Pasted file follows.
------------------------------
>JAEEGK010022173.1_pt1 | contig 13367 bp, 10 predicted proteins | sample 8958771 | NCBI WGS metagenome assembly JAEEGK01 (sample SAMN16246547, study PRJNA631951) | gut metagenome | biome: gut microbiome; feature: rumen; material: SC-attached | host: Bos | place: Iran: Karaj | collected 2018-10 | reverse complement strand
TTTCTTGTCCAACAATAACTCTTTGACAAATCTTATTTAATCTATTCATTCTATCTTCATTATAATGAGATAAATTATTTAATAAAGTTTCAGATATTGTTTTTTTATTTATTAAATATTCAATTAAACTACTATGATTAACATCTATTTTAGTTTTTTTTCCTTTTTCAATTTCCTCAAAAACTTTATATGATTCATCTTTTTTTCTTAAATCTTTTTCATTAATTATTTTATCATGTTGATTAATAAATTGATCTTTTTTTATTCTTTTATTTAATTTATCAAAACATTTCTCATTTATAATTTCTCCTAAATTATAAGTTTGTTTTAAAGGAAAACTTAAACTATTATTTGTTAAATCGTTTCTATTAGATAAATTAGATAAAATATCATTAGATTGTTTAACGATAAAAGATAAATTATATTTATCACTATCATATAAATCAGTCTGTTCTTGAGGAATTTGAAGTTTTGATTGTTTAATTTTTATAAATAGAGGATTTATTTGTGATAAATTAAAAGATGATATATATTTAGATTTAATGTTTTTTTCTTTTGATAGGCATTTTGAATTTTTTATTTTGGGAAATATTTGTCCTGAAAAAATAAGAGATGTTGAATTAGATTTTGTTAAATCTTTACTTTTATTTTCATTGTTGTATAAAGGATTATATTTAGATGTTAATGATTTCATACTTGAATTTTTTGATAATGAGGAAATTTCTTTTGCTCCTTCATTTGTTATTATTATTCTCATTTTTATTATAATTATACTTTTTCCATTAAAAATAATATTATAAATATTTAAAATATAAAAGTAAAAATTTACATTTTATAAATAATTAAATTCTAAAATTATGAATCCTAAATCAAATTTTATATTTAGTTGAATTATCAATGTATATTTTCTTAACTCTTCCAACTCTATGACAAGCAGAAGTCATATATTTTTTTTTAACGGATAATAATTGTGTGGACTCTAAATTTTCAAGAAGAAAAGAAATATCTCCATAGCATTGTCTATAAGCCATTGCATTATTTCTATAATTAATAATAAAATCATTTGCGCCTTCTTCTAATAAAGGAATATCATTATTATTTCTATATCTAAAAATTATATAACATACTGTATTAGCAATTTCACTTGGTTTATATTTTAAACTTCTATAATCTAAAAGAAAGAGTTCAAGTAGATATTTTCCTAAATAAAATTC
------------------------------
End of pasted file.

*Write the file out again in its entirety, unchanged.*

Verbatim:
>JAEEGK010022173.1_pt1 | contig 13367 bp, 10 predicted proteins | sample 8958771 | NCBI WGS metagenome assembly JAEEGK01 (sample SAMN16246547, study PRJNA631951) | gut metagenome | biome: gut microbiome; feature: rumen; material: SC-attached | host: Bos | place: Iran: Karaj | collected 2018-10 | reverse complement strand
TTTCTTGTCCAACAATAACTCTTTGACAAATCTTATTTAATCTATTCATTCTATCTTCATTATAATGAGATAAATTATTTAATAAAGTTTCAGATATTGTTTTTTTATTTATTAAATATTCAATTAAACTACTATGATTAACATCTATTTTAGTTTTTTTTCCTTTTTCAATTTCCTCAAAAACTTTATATGATTCATCTTTTTTTCTTAAATCTTTTTCATTAATTATTTTATCATGTTGATTAATAAATTGATCTTTTTTTATTCTTTTATTTAATTTATCAAAACATTTCTCATTTATAATTTCTCCTAAATTATAAGTTTGTTTTAAAGGAAAACTTAAACTATTATTTGTTAAATCGTTTCTATTAGATAAATTAGATAAAATATCATTAGATTGTTTAACGATAAAAGATAAATTATATTTATCACTATCATATAAATCAGTCTGTTCTTGAGGAATTTGAAGTTTTGATTGTTTAATTTTTATAAATAGAGGATTTATTTGTGATAAATTAAAAGATGATATATATTTAGATTTAATGTTTTTTTCTTTTGATAGGCATTTTGAATTTTTTATTTTGGGAAATATTTGTCCTGAAAAAATAAGAGATGTTGAATTAGATTTTGTTAAATCTTTACTTTTATTTTCATTGTTGTATAAAGGATTATATTTAGATGTTAATGATTTCATACTTGAATTTTTTGATAATGAGGAAATTTCTTTTGCTCCTTCATTTGTTATTATTATTCTCATTTTTATTATAATTATACTTTTTCCATTAAAAATAATATTATAAATATTTAAAATATAAAAGTAAAAATTTACATTTTATAAATAATTAAATTCTAAAATTATGAATCCTAAATCAAATTTTATATTTAGTTGAATTATCAATGTATATTTTCTTAACTCTTCCAACTCTATGACAAGCAGAAGTCATATATTTTTTTTTAACGGATAATAATTGTGTGGACTCTAAATTTTCAAGAAGAAAAGAAATATCTCCATAGCATTGTCTATAAGCCATTGCATTATTTCTATAATTAATAATAAAATCATTTGCGCCTTCTTCTAATAAAGGAATATCATTATTATTTCTATATCTAAAAATTATATAACATACTGTATTAGCAATTTCACTTGGTTTATATTTTAAACTTCTATAATCTAAAAGAAAGAGTTCAAGTAGATATTTTCCTAAATAAAATTC